Newly released transcripts of Federal Reserve Board meetings show that even as disaster loomed, iceberg-like, for the U.S. economy in 2006 because of inflated housing prices, the board remained lagely clueless.
In January, as the Fed met to give a rousing send-off to its retiring long-time chairman, Alan Greenspan, Janet Yellen, then president of the Federal Reserve Bank of San Francisco, struggled to find the right encomium with which to send him on his way.
Unhappily for her in retrospect, she found it:
"It is fitting," intoned Yellen, "for "Chairman Greenspan to leave office with the economy in such solid shape." (One imagines, here, the doric marble columns in the background trembling slightly.) "The situation you are handing off to your successor is a lot like a tennis racquet with a gigantic sweet spot."
A year later, of course, that spot's sweetness had so soured that the U.S. financial system teetered on the brink of collapse. The transcripts document how slow was the Board to appreciate the significance of events going on around them.
At its June meeting, then president of the Federal Reserve Bank of Atlanta George C. Guynn described to fellow members the lengths to which builders were going in oder to cram buyers into houses. As the transcript makes plain, his comments were met with amusement:
"We are getting reports that builders are now making concessions and providing upgrades, such as marble countertops and other extras, and in one case even throwing in a free Mini Cooper to sweeten the deal [laughter]."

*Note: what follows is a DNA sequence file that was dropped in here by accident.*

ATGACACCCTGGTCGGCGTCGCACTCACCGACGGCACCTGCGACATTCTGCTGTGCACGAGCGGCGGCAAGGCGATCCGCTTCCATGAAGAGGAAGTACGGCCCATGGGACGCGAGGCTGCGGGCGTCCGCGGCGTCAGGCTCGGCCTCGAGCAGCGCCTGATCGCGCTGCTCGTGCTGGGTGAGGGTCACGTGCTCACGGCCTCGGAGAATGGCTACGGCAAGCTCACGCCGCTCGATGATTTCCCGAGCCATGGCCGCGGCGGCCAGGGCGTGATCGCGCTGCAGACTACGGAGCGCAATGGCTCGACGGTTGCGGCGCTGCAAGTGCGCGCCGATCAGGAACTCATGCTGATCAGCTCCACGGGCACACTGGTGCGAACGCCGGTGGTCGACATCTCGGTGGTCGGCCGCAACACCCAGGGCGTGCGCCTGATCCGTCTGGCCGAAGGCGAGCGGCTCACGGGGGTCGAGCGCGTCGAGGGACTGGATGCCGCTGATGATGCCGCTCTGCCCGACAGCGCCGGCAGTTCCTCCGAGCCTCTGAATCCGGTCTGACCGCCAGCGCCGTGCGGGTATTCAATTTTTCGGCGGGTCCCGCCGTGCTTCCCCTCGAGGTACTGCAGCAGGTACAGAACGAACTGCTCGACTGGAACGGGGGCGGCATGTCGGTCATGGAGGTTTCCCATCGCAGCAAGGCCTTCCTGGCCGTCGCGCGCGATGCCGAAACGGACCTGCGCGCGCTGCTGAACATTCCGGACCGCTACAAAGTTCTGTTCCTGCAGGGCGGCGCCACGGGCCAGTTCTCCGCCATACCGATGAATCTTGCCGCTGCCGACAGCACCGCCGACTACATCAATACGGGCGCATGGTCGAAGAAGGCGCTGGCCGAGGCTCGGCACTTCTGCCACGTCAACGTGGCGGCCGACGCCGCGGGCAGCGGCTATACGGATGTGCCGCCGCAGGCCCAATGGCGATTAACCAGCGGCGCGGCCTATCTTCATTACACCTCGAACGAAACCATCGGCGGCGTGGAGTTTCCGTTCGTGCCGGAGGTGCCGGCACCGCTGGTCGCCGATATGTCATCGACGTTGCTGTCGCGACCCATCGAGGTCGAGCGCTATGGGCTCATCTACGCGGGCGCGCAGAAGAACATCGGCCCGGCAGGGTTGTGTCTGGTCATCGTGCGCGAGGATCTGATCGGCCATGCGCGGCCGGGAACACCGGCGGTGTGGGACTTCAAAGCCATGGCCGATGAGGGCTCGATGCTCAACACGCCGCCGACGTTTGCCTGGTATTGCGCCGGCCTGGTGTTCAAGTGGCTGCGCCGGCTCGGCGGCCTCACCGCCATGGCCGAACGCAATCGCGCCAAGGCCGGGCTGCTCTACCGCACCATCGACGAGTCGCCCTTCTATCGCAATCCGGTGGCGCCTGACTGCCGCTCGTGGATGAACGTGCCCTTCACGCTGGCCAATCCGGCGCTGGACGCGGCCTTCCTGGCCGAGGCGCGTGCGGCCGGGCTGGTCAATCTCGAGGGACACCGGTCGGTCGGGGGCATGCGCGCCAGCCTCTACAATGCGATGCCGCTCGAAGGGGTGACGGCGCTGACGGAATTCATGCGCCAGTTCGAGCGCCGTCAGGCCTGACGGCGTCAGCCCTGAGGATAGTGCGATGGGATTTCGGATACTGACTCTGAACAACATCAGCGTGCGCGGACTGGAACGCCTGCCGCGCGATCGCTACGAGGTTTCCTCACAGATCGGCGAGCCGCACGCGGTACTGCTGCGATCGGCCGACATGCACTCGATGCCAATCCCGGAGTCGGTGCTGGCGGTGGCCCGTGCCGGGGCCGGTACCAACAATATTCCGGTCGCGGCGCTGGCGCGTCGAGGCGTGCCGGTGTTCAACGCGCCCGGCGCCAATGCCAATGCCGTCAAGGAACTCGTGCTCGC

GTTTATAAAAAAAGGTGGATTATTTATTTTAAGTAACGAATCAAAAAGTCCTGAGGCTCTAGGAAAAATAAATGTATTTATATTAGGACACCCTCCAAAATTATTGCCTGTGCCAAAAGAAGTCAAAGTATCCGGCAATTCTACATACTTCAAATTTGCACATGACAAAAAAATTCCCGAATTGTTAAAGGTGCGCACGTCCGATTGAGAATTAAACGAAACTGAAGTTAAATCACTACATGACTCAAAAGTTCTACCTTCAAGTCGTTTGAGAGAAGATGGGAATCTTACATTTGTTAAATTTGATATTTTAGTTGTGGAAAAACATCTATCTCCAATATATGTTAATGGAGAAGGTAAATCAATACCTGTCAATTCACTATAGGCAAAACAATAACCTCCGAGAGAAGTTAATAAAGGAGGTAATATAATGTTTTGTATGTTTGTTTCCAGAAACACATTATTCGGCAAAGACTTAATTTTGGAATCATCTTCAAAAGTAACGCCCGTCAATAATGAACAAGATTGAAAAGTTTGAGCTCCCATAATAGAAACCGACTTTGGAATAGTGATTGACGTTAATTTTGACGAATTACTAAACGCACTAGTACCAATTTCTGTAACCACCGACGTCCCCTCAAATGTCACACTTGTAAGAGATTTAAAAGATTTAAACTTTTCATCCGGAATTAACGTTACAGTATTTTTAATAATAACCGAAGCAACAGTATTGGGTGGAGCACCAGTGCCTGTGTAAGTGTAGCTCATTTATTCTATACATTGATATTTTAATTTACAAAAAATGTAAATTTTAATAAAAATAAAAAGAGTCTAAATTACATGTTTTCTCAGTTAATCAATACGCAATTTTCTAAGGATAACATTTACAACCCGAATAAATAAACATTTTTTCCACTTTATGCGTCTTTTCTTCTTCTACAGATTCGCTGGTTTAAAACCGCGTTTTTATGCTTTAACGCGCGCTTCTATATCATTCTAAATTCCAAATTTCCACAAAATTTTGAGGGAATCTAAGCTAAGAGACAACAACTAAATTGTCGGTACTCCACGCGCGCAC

The idea that widespread securitization of iffy mortgages might bring down the whole economy or result in the loss of 8 million jobs was given short shrift, though some members, including Susan Bies, expressed misgivings over what she called the mortgage sector's "growing ingenuity."
At the same June meeeting, the preisdent of the Federal Reserve Bank in Dallas compared the economy to a BMW Z4 roadster that, though it might have downshifted, was still zipping along nicely: "We don't see as sharp a correction in the second quarter and looking forward. We are, however, concerned about inflation."
That same attitude prevailed even after the housing sector had begun to waiver and housing prices to fall. Timothy Geithner, then president of the Federal Reserve Bank of New York, said at the Board's September meeting, "We just don't see troubling signs yet of collateral damage, and we are not expecting much," adding later, in December, that he thought "The fundamentals of the expansion going forward still look good."
Chairman Ben Bernanke, Greenspan's successor, sounded a somewhat more cautious note, saying he did not have "quite as much confidence as some people around the table that there will be no spillover effect."